On Wed, May 18, 2011 at 01:58:40PM -0700, Allison Henderson wrote:
This patch adds low level routines to common.punch
for populating test files and punching holes in them using
fallocate. When a hole is punched, file is then analyzed to
verify that the hole was punched correctly. These routines will
be used to test various corner cases in the new fallocate
punch hole tests.
So what condition does this test cover that test 252 doesn't?
Signed-off-by: Allison Henderson<achender@xxxxxxxxxx>
:100644 100644 e2da5d8... 778389a... M common.punch
common.punch | 393 ++++++++++++++++++++++++++++++++++++++++++++++++++++++++++
1 files changed, 393 insertions(+), 0 deletions(-)
diff --git a/common.punch b/common.punch
index e2da5d8..778389a 100644
@@ -377,3 +377,396 @@ _test_generic_punch()
-c "$map_cmd -v" $testfile | $filter_cmd
[ $? -ne 0 ]&& die_now
+#Fills a file with the given byte value up to the
+#given number of bytes.
+# $1: The name of the file to fill
+# $2: The byte value to fill the file with
+# $3: The number of bytes to put in the file
+# $4: The block size used when copying in
+# "block" sized chunks of data
+ local file_to_fill=$1
+ local byte_value=$2
+ local number_of_bytes=$3
+ local blk_size=$4
+ for (( i=0; i<blk_size; i++ ))
+ while [ $remaining_bytes -ge $blk_size ]
+ printf "$blk">> $file_to_fill
+ remaining_bytes=$(($remaining_bytes - $blk_size))
+ for (( i=0; i<$remaining_bytes; i++ ))
+ printf "$byte_value">> $file_to_fill
Ummm, do you really need to reinvent the wheel?
$XFS_IO_PROG -F -f -c "pwrite -S $byte_value -b $blk_size 0 $number_of_bytes"
+# Punches a hole in the test file.
+# The hole is the checked to make sure the correct number
+# of blocks are released and the associated extents are
+# Usage: _hole_test [options] file_name hole_offset hole_length
+# -c<length> Create a file of the given length full of data to punch a
rm -f $file_name
$XFS_IO_PROG -F -f -c "t $length" $file_name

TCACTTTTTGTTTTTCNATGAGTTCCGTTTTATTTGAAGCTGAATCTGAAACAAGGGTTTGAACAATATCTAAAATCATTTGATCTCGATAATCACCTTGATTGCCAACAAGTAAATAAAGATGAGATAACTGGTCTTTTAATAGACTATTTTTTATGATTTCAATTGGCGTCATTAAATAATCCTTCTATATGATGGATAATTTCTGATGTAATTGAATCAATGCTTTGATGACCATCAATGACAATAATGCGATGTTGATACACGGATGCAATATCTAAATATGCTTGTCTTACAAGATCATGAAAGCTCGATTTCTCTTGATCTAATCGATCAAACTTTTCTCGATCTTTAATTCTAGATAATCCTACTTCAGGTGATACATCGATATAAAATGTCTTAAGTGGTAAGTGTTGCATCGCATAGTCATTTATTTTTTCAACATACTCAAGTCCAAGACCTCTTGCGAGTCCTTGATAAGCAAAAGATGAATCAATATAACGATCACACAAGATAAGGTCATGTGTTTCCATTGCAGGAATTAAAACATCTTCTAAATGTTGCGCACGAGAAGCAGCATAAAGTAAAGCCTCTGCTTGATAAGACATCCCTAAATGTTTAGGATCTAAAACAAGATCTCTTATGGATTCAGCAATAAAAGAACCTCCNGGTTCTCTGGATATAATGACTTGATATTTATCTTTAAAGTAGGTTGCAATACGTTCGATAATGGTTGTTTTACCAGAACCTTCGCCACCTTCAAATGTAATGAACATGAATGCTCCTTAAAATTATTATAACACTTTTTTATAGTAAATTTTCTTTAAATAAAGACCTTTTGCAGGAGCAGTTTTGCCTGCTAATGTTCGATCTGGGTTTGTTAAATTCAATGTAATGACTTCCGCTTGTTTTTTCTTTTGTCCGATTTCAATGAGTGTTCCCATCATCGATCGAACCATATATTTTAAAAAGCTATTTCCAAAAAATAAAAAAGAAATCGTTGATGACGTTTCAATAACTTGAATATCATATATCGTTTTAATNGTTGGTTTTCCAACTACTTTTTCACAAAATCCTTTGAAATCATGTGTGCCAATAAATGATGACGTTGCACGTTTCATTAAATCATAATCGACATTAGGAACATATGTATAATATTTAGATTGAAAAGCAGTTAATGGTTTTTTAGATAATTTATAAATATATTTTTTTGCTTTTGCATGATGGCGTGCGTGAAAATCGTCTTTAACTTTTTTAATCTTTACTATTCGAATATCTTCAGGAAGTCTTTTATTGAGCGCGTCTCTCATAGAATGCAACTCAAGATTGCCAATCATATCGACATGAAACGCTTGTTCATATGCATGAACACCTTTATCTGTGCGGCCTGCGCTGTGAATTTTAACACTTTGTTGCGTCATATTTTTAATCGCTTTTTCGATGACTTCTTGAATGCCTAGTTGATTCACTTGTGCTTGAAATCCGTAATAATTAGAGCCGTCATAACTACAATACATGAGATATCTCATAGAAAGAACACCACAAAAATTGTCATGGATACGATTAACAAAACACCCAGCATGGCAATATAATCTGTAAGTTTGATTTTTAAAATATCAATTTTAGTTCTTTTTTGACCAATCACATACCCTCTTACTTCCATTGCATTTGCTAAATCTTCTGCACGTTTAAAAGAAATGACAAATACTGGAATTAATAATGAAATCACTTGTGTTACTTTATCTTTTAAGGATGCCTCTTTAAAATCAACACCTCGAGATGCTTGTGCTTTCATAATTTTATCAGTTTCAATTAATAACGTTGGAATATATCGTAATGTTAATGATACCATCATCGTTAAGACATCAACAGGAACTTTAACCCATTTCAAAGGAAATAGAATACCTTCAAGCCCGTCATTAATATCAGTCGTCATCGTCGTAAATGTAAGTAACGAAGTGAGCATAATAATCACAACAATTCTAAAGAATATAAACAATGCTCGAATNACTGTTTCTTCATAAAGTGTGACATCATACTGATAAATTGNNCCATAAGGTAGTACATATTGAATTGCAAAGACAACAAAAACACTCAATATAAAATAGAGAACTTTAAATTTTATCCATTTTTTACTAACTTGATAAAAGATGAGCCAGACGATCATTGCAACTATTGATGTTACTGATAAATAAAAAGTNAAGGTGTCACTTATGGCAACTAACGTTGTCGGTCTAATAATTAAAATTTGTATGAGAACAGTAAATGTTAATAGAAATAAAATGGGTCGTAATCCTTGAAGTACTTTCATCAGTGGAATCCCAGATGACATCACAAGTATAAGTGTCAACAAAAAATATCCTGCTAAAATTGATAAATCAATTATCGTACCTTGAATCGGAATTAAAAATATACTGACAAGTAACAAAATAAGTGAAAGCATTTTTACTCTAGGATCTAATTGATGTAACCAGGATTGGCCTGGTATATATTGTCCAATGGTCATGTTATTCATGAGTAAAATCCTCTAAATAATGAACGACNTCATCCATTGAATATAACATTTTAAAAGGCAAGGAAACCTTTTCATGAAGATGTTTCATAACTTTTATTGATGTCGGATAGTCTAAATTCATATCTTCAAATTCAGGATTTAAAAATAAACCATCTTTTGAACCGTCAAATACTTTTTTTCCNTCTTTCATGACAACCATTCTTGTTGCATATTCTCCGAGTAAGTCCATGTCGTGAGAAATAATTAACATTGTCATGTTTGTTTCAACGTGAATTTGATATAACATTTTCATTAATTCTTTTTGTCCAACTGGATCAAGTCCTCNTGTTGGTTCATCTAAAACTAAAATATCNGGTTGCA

+# -p<length> Preallocate a file to the given length to punch a hole in
$XFS_IO_PROG -F -f -c "falloc 0 $length" $file_name
+# -s Sync the file before punching the hole
$XFS_IO_PROG -F -f -c "fsync" $file_name
+# -m Remount the device before punching the hole
+ umount $TEST_DEV
+ mount $TEST_DEV $TEST_DIR
If you need remounts during the test, it should be using the scratch
device, I think.
+# This test is successful when the following conditions are met:
+# - ls shows that the number of blocks occupied by the file
+# has decreased by the number of blocks punched out.
There's no guarantee that a filesystem will punch the number of
blocks you expect.
+# - df shows number of available blocks has increased by the number
+# of blocks punched out
Ditto - indeed, punching blocks can lead to allocation for things
like extent tree splits because the number of extent records
+# - File frag shows that the blocks punched out are absent from
+# the extents
Probably the best method, though we tend to use the xfs_io output
because we already have a lot of parsing functions for it.
+# - The test file contains zeros where the hole should be
+ while getopts 'smc:p:' OPTION
+ case $OPTION in
+ s) sflag=1
+ m) mflag=1
+ p) pflag="$OPTARG"
+ c) cflag="$OPTARG"
+ ?) echo Invalid flag